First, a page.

She had filled out a little more in the last few days, lost that grayness under her eyes and in her face. In her new blue gown and with her hair streaming out behind her as they cantered over the downs, Alyson was more vivid than the fresh summer green of the trees, so bright to his eye after the muted, dusty colors of Outremer. She was more delicate than the scattered cowslips, speedwell and orchids that bordered the chalk track they were racing along, giving the horses their heads. She rode superbly - but then, what did Alyson not do superbly?
And she is mine. Guillelm wanted to utter a war-cry from sheer bravado, utter pride and joy. At the castle gate, one of his guards had asked if he was hunting today and he was, though not with hawk or dogs. His present quarry needed more subtlety, and patience. Patience above all, Guillelm reminded himself, thinking once more of Heloise of Outremer and her dreadful warning.
Desperate to avoid that fate with Alyson, he had planned this day as he might a military campaign and only prayed that his preparations would be to her liking. He knew the arts of war but less those of peace. How did an English lord entertain his lady?
He had taken food from the kitchen for them but now, as he spied a stand of oak trees where they might shelter from the midday heat and relax, he was unsure. As a girl, Alyson had enjoyed romping and eating out of doors but as a woman perhaps she would consider those things too unmannerly, even coarse.
‘I thought we might stop here, allow the horses to graze.’ Fool! It must be obvious that is only an excuse, he thought, scanning the sparse grass under the trees. ’If that is acceptable?’ he went on, compounding his error by actually asking permission.
Alyson nodded and reined in. Swiftly dismounting, perhaps so that she did not have to endure his touch, she knelt by one of the oaks. As he wondered what she was doing, Guillelm watched her take a worn knife from her belt and begin sawing at the bracket fungus growing at the base of the trunk.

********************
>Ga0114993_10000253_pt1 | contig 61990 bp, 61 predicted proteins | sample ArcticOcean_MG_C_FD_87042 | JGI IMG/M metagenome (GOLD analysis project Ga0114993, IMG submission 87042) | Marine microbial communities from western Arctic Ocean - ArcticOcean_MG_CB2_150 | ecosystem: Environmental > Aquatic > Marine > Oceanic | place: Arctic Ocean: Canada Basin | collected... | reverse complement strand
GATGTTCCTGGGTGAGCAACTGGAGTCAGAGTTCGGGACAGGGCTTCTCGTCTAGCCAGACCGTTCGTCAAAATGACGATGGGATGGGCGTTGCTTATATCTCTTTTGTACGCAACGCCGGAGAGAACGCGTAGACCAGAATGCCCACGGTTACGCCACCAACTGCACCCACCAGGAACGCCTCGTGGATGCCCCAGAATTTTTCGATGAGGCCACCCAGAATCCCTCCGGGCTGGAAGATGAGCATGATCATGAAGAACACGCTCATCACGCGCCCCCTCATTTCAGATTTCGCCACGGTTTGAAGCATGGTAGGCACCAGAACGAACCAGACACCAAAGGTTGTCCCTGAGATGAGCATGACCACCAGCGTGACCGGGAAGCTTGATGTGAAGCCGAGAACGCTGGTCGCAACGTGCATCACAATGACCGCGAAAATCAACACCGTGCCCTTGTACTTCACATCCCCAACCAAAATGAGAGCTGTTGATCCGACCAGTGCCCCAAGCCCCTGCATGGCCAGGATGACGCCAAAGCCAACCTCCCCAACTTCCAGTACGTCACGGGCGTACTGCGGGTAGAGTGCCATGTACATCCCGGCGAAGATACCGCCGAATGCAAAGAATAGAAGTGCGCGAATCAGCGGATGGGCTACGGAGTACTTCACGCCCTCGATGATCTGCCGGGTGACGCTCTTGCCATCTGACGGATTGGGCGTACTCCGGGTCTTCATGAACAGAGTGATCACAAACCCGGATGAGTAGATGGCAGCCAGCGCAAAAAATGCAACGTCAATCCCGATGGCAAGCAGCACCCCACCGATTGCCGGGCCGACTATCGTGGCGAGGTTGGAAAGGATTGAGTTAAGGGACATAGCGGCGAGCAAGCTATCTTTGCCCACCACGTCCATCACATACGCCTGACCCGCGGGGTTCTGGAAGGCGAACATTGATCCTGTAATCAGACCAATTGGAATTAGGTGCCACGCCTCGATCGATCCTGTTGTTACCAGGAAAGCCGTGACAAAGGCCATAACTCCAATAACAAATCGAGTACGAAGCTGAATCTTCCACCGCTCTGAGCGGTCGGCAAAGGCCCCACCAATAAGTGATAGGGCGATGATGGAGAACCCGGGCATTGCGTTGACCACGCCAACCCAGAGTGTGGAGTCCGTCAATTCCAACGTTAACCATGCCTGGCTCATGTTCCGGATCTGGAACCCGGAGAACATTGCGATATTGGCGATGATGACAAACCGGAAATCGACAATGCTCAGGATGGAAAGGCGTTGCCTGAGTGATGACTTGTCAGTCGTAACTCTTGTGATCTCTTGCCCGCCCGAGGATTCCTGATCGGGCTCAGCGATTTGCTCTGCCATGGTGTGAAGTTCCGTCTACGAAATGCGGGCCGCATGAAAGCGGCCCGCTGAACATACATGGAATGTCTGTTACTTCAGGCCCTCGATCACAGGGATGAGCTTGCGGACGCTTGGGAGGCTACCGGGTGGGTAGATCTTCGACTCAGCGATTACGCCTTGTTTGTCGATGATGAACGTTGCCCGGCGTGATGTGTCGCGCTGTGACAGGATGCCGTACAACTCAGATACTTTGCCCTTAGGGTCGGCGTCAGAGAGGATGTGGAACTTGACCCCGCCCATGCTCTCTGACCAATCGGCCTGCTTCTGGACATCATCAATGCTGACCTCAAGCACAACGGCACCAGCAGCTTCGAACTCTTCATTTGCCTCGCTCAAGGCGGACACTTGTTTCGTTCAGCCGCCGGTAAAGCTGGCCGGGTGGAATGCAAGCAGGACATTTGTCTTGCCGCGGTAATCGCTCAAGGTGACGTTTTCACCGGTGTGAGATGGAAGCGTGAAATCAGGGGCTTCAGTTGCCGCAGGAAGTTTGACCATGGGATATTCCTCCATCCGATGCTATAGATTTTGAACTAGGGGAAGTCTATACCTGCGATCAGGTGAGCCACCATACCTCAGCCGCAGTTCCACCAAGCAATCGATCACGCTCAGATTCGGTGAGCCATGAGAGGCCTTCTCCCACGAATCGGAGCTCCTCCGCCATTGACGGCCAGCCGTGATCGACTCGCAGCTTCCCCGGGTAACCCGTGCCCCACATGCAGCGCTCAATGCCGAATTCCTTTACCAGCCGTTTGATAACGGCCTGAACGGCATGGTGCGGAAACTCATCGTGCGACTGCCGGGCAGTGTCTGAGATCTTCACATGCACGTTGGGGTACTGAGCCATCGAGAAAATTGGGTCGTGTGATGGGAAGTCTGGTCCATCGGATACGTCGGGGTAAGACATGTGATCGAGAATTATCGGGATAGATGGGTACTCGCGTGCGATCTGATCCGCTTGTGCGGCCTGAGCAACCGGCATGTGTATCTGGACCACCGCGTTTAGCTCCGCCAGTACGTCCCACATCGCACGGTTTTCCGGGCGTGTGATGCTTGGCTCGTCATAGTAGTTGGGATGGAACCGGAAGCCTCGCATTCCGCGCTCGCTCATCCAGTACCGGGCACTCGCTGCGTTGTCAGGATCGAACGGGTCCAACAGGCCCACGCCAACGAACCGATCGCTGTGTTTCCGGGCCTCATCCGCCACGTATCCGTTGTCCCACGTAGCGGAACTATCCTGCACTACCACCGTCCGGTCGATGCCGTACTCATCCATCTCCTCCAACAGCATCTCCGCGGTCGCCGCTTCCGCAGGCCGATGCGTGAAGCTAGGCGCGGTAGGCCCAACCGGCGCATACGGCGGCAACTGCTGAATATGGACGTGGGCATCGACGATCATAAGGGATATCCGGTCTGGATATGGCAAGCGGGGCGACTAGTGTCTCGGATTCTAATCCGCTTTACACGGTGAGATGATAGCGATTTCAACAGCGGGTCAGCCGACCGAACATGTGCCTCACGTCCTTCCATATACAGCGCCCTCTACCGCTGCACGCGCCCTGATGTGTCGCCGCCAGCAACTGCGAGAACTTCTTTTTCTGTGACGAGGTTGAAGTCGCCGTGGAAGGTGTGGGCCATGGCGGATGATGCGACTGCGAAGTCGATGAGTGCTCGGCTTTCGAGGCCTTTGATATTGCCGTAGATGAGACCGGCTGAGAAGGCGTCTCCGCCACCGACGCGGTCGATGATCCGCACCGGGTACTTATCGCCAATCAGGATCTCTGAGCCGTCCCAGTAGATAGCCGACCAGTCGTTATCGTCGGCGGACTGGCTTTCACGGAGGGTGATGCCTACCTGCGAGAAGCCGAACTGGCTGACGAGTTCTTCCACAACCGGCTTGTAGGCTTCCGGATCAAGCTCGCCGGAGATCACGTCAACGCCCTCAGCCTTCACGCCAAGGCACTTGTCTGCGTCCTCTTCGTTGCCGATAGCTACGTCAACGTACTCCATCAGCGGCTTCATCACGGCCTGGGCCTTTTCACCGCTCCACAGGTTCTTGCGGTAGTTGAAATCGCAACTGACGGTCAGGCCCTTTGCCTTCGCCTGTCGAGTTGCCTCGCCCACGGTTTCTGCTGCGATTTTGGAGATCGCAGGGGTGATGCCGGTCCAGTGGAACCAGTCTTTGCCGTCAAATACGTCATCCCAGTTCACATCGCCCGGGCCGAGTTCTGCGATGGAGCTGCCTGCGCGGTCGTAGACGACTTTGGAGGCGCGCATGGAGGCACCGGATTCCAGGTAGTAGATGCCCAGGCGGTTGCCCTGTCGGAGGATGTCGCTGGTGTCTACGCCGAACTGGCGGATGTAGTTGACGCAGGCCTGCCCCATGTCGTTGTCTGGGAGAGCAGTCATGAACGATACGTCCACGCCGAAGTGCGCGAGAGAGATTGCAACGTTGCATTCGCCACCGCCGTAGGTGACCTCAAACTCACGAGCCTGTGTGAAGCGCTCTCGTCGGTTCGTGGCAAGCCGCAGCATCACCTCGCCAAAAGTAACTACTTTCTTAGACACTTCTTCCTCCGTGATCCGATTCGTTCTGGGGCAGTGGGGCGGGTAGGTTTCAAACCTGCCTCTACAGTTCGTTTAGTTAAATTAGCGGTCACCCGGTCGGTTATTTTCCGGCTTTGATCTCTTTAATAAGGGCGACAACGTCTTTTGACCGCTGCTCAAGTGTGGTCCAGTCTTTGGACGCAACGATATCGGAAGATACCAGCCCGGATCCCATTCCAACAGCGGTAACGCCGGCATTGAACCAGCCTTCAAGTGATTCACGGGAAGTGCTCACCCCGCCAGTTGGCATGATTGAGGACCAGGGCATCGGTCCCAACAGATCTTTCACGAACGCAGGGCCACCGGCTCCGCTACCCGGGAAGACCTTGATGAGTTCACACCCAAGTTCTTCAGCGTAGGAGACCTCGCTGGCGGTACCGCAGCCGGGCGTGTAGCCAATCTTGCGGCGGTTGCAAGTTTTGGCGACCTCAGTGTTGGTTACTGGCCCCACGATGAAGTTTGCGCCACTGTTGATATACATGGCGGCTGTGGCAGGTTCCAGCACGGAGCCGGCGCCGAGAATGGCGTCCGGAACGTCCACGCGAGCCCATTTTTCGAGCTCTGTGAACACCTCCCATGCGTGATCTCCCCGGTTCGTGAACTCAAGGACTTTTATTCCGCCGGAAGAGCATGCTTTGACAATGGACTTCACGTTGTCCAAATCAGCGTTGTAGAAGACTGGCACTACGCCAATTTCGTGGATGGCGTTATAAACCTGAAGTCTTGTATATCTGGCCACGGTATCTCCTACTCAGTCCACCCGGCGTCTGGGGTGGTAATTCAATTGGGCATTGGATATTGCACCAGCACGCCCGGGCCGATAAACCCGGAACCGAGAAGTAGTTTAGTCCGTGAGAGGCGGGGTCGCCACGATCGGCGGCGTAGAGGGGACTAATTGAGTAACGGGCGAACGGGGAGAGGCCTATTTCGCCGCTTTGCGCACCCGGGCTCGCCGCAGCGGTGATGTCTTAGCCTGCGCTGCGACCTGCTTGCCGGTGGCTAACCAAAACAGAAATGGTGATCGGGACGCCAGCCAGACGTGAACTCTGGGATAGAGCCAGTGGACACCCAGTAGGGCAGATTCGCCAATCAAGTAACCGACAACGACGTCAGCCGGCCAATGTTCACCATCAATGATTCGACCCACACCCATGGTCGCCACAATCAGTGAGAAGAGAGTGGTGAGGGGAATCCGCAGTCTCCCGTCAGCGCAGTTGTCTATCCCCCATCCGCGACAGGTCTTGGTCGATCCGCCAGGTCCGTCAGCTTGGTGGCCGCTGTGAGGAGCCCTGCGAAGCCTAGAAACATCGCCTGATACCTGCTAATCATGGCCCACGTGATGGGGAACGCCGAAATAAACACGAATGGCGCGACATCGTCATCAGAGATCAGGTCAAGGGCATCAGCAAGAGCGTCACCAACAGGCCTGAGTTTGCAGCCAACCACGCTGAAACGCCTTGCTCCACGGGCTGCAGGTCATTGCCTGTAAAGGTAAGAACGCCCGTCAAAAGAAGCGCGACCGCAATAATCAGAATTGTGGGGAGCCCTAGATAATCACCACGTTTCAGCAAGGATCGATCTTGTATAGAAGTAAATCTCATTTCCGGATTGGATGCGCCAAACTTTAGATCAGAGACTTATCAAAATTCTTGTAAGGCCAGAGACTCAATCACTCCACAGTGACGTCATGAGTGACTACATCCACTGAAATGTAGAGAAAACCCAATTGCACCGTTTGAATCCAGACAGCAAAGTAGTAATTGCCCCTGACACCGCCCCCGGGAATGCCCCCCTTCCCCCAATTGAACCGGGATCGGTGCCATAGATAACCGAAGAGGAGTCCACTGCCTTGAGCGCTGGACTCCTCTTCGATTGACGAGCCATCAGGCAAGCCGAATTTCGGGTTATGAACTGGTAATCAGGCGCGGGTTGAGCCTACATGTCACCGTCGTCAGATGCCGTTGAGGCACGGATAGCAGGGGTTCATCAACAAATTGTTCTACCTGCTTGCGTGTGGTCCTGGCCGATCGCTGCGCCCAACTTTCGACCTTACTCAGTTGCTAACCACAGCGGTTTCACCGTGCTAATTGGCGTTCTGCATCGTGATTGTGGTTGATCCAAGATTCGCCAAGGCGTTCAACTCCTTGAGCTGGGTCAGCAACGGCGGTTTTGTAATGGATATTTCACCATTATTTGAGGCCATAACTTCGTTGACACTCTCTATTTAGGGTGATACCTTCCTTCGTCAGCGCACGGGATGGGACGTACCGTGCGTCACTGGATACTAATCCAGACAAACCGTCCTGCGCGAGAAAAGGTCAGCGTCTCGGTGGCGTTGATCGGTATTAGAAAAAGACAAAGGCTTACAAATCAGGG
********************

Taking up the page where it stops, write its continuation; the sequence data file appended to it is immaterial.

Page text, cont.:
‘This may be useful for my healing,’ she explained, lifting the fungus onto a clean scrap of cloth she had produced from somewhere about her person.
‘Healing is surely in God’s hands,’ Guillelm began, recalling old childhood tales of poisoned toadstools, but Alyson wrinkled her nose.
‘It may be, but Christ gave us wit and nimble fingers to aid ourselves,’ she said.
He knelt beside her and took her knife, plunging it into the grass.
‘That is a very round reply, mistress.’ Would she be teased by him, Guillelm wondered. Dare he tease?
The matter was resolved when Alyson thrust her tongue out at him.
What was she doing? Guillelm was no longer nineteen. Because they had stopped beneath the dappled shade of an oak tree, had knelt close to a small, gurgling stream that she could hear but not see, it did not mean that he remembered what she had never forgotten. She had allowed the memory of that afternoon, by another oak wood, on another sultry summer’s day, near to another clear, swift-flowing brook, to govern her actions.
Appalled at her folly, Alyson tried to rise to her feet but was snared in a pair of arms that pinioned her own hands helplessly by her sides.
‘The last time we were this way together, you saved my life.’
‘No, no,’ Alyson demurred, pleased and at the same time alarmed that he did remember. She tried to squirm free of her captor.
‘None of that.’ Still clasping her - so strongly that she felt bound by fetters of iron - Guillelm lowered his head. ‘I mind it well, Bright-eyes.’
‘You called me dragon then, too, when I was ready to confront the royal foresters, and you dragged me under cover. Into brambles, I do believe.’ He was smiling, but then he added seriously, ‘Had those woodsmen caught us, straying into part of the king’s forest, there would have been no mercy for me.’